Antidotes that are all possible in an affluent culture, providing that innate drive is allowed to express itself fully and appropriately.

*Walsh, R. (2008) Journal of Integral Theory and Practice, 4:3

Depression Breakthrough (part 2)

The question becomes: What can be done to break this dreadful cycle and lift the black cloud of depression? To break this cycle, to move away from the sad end of the scale, the orientation response mechanism needs to work again. Working properly, it enables us to concentrate and focus, to prompt motivation so that emotions are discharged by purposeful action during the day and not overload the system at night. Although some sufferers can, given enough time, make this shift along the scale themselves, many people suffering depression find they need professional help.

A professional that fully understands this recent understanding of what depression actually is, and is up to date on new insights from various fields other than their own, is usually able to make a difference quickly and simply. They would start by lowering the emotional arousal allowing the clear-headed part of the brain to think properly. Remember, emotions are designed for action, not thinking, and they are capable of ‘hijacking’ the thinking part of the brain.

I must stress, that working with the emotions first in order to influence thinking is crucial. Emotions are in place before thought, so any attempt to fix emotional problems by changing the way people think, is working against the way the brain works. If it works at all, it will take a long time – most psychological intervention is based on this faulty assumption, leaving depression rates to rise alarmingly.

With emotions calmed and thinking in place – therapeutic in itself for a depressed person – it is possible to look for things that once gave them pleasure, something they were passionate about – usually something they have not done for a long time. Notice that I am not looking for why they are depressed – dredging up events of the past only makes them emotionally aroused again.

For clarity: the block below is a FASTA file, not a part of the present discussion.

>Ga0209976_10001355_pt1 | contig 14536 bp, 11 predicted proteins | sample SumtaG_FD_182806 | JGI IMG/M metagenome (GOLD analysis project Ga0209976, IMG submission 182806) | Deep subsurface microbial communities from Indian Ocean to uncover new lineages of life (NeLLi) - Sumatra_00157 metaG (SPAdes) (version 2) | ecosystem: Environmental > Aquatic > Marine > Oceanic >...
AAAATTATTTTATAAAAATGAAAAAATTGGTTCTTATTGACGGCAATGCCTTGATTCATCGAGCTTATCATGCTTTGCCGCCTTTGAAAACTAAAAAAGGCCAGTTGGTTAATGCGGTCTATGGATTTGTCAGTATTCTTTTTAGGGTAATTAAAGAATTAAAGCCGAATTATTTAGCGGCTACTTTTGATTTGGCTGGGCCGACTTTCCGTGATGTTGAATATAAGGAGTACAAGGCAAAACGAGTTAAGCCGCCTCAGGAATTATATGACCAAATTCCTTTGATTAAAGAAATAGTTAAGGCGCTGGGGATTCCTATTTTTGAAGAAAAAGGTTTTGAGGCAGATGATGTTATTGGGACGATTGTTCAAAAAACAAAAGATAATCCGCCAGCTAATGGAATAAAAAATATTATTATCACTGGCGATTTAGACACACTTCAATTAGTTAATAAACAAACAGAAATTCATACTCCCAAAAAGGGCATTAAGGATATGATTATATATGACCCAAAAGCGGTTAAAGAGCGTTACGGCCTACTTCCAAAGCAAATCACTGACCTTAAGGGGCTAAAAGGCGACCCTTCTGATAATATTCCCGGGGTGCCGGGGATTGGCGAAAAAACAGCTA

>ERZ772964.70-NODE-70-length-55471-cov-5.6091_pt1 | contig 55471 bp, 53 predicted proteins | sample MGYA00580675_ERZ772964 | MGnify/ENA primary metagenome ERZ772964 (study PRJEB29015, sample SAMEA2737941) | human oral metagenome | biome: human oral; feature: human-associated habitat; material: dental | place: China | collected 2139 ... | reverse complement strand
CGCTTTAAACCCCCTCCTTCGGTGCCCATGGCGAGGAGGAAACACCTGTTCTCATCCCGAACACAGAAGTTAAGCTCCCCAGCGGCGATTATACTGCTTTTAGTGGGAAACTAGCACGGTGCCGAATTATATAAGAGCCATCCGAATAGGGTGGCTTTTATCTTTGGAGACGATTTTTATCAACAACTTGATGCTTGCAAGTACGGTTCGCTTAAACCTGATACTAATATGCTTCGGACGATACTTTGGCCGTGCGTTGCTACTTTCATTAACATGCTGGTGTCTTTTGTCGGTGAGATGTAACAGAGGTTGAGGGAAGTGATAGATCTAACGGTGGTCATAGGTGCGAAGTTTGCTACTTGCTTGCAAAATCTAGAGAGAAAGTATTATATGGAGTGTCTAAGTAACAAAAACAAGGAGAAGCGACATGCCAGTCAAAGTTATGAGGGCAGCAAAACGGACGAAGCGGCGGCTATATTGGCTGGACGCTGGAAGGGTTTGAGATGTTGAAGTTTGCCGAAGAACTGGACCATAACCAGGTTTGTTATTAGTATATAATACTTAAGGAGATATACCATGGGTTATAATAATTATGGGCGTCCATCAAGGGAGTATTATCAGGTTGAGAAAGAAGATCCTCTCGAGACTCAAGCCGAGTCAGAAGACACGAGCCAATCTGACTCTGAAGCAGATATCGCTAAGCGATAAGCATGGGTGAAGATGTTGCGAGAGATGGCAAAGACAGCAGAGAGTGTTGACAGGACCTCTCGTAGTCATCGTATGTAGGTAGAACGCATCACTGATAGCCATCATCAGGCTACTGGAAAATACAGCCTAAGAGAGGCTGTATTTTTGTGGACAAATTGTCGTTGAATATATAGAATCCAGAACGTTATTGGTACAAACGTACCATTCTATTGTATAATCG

While concentrating on some activity that they used to get pleasure from, we put in place a simple goal, something they can start and complete before they sleep that night. The goal is clear, achievable, and will meet a deep emotional need, a need for purposeful action; to feel alive, and engaged again with this thing called life.

It is possible to have agreement, commitment, and an intention from the depressed person, but little emotional buy-in because I have not impacted the part of the brain where the problem lies. A lot of head nodding because it sounds like a good idea, but the emotional brain doesn’t do words, so the person goes away and soon the old feelings of not doing anything come up again.

To reduce the chances of that happening, I work with the emotional brain, in the language it understands. As it doesn’t do language, I simulate a healthy dream process and use metaphor, images and stories to effect change at the feeling level. The goal of purposeful action that will set them up for a better sleep becomes embedded in the emotional brain, it is like a script complete with what it feels like – I have made a difference where it matters.

It is called a ‘breakthrough’ because it makes so much sense to therapists, to people who used to be depressed, and, I am sure, to you as well. It makes sense because it is based on what depression actually is, not on what we thought it was. It makes sense because the therapy is simple and effective, and lifts depression for good.

See this on YouTube:

http://youtu.be/_0IaguJzDTg

See also:  www.depressionbreakthrough.com.au

Depression Breakthrough (part 1)

Depression rates are on the rise, and curiously, rates of anti-depression medication prescriptions are going up also. Either depression is not what we think it is, or drugs are not working. I suggest it is both.

What if depression is not what we think it is?
What if it’s not a chemical imbalance?
What if it is not hereditary or faulty genes?